In lieu of an abstract, here is a brief excerpt of the content:

OLD FRIEND/Richard Chiappone THE WEEK BEFORE I got out of Gamblers' Rehab Ranch, my wife, Katie, left me, closed our bank account and took a waitress job in Bullhead City; the day after I got home from the ranch, my father moved in with me. I don't know if this is a coincidence, but it was also right about that time that I started hearing voices from the poker room. My father and I Uve in a smaU two-bedroom apartment now, here in Las Vegas, on Saltón Street, three blocks east of the Strip and virtuaUy in the shadow of the big casinos and hotels. Dad is only sixty-seven, not what you'd caU a very old man unless you saw him. He's been sick with one thing or another for as long as I can remember, and also had a major nervous breakdown about a year ago when my mother died. After that my sisters decided that since I had made it through rehab—twice now—I must be fit to care for him. What they really meant was that since Dad had accidentaUy burned down the house we'd grown up in after forgetting to pay the fire insurance on it and had moved his pension funds and the cash from my mother's Ufe insurance into a Nigerian investment scam, and since (untike my sisters) I had no spouse, no chüdren and no career, I was the one who got Dad. I think it's safe to say that nobody aspires to be Uving with his father in an apartment the size of a storage unit at the age of forty-two. I could be bitter about my wife, Katie, going south and my inheritance ending up in Deepest Africa. But reaUsticaUy, if you Uve in Vegas long enough, sooner or later you are bound to lose something. Dad watches a lot of television now, though his watching is mostly listening. On top of his other problems he has such severe inoperable cataracts that the TV screen, like everything else in this world, is only a blur to him. At the Safeway checkout one day there was a tittle canister with a slot in the top for donations to something caUed "The Change a Life Foundation." Dad bent close and squinted at it while I paid for the groceries. "Change of Ufe. There's a good cause," he said. "Hot flashes. Your mother suffered Uke you wouldn't believe." At her memory he started bawling right there in the store. He didn't even want to play the video poker slots by the checkout line, a tittle diversion I allowed myself since I had renounced table games (if they knew about that at rehab they would have had a cow). I had The Missouri Review · 121 to take him home. And me with two roUs of quarters in my pocket just screaming for action. Dad likes the sound of the TV and leaves it on all day and all night. It's his world now—that and the bathroom, where he spends an unbetievable amount of time, too. But mostly it's the TV. Sometimes I'll walk in and find him sitting there in front of the set with his lids clamped shut and I'll say, "Are you sleeping or awake?" Dad wiU open his eyes and say, "Does it make a difference?" The voices from the poker room come through the television. It started a couple of weeks ago. Maybe it's some glitch in the cordless microphone they use in the casino to call people on the waiting list for seats at the tables. AU I know is that Dad had the sports channel on, sitting on the couch in his pajamas, nodding off, waiting for me to fix him lunch, and in the middle of a Mexican soccer match, over the drone of the announcer and his endless statistics, I heard Tommy, the poker manager at the Mirage, say, "Attention, ladies and gentlemen, we have seats available in the poker room. One- to five-doUar sevencard stud. And five- to ten-dollar Texas Hold 'em...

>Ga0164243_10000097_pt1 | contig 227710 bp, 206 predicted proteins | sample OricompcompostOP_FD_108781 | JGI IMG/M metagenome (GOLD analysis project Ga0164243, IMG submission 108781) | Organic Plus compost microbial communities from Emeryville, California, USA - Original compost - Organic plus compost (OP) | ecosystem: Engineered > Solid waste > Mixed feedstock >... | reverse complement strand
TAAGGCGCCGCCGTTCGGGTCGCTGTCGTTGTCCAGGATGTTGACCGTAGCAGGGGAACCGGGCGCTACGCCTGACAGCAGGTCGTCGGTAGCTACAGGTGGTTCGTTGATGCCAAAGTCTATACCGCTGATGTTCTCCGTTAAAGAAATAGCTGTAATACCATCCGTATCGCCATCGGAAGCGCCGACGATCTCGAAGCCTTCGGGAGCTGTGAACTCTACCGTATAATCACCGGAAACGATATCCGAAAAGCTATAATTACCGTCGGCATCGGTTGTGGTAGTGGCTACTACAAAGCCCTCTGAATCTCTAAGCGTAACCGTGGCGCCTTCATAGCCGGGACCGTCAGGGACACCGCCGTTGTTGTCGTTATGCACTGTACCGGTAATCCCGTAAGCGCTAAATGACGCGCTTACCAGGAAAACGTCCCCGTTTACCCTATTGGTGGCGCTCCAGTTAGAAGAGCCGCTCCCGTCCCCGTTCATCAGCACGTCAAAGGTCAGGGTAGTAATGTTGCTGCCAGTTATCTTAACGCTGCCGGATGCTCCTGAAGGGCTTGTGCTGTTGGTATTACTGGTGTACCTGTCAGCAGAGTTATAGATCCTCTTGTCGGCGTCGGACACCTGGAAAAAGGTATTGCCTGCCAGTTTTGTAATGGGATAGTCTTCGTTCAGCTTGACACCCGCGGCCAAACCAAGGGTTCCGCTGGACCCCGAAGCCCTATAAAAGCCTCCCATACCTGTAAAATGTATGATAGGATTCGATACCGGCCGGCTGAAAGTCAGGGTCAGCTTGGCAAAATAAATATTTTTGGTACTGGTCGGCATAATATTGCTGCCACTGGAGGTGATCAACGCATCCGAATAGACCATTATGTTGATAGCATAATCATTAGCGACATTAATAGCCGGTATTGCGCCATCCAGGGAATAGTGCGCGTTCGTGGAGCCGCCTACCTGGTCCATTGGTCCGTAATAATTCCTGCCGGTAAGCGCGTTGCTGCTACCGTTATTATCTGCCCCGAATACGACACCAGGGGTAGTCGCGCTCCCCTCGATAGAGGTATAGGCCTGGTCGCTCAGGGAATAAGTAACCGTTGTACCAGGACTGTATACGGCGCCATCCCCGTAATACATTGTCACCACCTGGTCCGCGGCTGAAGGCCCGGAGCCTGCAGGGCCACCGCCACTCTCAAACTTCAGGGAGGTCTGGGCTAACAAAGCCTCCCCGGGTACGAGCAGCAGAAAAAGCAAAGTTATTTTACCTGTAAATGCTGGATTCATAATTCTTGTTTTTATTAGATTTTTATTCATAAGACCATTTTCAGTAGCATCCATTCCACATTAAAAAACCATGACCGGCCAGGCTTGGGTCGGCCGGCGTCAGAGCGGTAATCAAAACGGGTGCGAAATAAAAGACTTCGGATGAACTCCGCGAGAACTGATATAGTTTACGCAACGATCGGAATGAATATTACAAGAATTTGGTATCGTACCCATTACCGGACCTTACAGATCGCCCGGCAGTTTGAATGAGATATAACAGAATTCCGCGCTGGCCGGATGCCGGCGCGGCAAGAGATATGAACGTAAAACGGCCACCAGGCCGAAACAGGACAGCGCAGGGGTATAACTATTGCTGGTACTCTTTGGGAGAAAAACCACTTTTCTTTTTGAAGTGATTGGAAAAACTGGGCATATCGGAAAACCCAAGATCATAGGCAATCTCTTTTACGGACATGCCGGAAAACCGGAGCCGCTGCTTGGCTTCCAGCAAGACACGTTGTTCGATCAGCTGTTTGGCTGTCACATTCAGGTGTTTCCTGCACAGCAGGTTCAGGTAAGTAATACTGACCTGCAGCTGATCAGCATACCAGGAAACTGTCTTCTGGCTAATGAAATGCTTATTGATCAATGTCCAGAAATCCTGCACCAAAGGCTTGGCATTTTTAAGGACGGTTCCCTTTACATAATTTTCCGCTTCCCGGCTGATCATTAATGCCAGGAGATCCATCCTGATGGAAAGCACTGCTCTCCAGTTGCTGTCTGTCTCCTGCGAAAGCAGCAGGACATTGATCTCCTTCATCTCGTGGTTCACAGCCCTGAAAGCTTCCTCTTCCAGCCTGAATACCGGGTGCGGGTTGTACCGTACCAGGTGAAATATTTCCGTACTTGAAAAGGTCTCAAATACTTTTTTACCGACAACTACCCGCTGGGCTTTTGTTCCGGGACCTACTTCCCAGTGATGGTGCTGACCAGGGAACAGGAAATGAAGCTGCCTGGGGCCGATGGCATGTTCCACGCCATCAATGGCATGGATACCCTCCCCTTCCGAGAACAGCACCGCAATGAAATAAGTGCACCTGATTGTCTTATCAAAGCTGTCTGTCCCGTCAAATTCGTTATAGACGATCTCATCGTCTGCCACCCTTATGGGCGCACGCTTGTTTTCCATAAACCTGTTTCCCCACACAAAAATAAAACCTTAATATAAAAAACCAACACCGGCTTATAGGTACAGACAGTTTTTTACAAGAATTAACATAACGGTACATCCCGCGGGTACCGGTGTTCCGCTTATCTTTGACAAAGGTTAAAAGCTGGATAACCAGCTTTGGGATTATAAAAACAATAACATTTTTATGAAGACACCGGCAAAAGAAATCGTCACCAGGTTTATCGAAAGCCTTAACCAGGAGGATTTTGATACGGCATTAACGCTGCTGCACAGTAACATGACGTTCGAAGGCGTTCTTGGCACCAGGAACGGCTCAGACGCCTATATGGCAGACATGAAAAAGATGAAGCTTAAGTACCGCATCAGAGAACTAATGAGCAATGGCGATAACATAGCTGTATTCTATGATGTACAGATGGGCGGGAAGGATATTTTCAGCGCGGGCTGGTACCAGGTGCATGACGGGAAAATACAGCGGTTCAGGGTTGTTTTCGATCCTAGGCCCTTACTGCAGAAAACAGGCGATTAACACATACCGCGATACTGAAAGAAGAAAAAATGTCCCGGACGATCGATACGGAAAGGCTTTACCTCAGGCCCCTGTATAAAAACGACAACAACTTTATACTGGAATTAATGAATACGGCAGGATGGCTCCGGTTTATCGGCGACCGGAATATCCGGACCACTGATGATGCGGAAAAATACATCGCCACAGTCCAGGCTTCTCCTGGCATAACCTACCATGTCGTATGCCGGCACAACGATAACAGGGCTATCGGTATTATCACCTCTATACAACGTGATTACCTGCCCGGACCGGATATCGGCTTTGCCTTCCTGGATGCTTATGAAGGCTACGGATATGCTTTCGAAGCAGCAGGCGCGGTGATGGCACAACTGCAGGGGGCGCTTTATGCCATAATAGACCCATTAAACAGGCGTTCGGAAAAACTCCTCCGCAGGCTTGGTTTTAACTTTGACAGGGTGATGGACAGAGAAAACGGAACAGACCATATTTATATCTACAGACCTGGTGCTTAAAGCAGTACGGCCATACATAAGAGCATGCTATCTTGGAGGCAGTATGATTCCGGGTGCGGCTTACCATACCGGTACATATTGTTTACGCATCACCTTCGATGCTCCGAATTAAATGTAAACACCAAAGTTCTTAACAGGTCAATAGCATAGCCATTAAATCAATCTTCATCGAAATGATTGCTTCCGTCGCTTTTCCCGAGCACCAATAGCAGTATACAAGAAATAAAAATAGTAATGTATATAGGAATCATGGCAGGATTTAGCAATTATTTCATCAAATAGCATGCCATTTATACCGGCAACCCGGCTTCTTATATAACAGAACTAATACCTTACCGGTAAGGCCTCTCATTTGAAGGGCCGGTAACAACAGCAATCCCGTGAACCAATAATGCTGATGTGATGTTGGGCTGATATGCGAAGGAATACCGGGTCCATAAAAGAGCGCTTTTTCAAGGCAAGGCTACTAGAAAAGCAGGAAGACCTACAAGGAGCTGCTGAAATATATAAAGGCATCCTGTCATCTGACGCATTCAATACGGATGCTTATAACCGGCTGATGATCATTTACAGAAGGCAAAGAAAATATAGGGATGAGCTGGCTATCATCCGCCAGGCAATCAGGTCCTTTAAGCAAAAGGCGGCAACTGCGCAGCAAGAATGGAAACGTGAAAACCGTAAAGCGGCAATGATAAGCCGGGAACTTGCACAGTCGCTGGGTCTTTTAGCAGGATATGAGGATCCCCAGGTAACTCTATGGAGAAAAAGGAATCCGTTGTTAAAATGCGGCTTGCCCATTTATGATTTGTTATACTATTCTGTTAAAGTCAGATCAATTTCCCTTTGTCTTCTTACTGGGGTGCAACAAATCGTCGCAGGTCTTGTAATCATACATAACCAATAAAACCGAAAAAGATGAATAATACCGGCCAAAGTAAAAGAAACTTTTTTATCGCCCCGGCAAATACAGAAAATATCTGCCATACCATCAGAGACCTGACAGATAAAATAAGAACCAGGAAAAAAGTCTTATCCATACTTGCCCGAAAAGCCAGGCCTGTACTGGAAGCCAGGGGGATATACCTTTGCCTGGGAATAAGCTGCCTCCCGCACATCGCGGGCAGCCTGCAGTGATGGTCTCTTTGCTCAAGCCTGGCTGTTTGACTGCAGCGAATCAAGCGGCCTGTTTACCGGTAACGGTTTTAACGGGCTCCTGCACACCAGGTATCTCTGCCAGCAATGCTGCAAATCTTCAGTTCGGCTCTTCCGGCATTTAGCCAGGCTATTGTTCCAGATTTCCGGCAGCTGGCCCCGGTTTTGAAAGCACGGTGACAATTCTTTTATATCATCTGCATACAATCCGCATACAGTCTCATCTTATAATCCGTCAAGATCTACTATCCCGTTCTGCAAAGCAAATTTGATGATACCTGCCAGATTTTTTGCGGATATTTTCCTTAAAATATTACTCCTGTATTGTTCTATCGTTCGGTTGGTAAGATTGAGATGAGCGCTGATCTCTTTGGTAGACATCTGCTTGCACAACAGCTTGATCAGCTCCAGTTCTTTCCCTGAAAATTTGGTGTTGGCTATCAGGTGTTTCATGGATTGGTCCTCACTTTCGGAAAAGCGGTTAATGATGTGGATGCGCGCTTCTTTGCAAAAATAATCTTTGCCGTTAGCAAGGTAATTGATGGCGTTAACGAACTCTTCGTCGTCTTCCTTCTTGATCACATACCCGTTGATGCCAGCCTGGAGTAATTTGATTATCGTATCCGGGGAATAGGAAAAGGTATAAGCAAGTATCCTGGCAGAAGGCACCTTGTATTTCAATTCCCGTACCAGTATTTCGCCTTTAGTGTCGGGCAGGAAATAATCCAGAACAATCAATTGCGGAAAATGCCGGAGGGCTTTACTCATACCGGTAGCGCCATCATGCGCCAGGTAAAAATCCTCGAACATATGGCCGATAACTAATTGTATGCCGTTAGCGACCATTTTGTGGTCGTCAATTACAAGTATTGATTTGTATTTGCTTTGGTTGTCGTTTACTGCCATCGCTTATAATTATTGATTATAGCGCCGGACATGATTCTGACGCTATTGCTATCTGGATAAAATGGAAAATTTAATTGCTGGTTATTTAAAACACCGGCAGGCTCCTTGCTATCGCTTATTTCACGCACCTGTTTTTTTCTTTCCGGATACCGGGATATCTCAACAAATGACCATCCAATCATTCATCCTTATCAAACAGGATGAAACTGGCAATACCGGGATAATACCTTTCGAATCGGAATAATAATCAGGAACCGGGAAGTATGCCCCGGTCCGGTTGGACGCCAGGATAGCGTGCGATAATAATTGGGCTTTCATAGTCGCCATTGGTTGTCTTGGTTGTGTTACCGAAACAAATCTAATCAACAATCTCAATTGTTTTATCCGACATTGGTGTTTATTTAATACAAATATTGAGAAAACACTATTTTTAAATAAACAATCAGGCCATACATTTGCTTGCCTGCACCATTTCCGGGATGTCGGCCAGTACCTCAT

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Additional Information

ISSN
1548-9930
Print ISSN
0191-1961
Pages
pp. 121-131
Launched on MUSE
2011-10-05
Open Access
No
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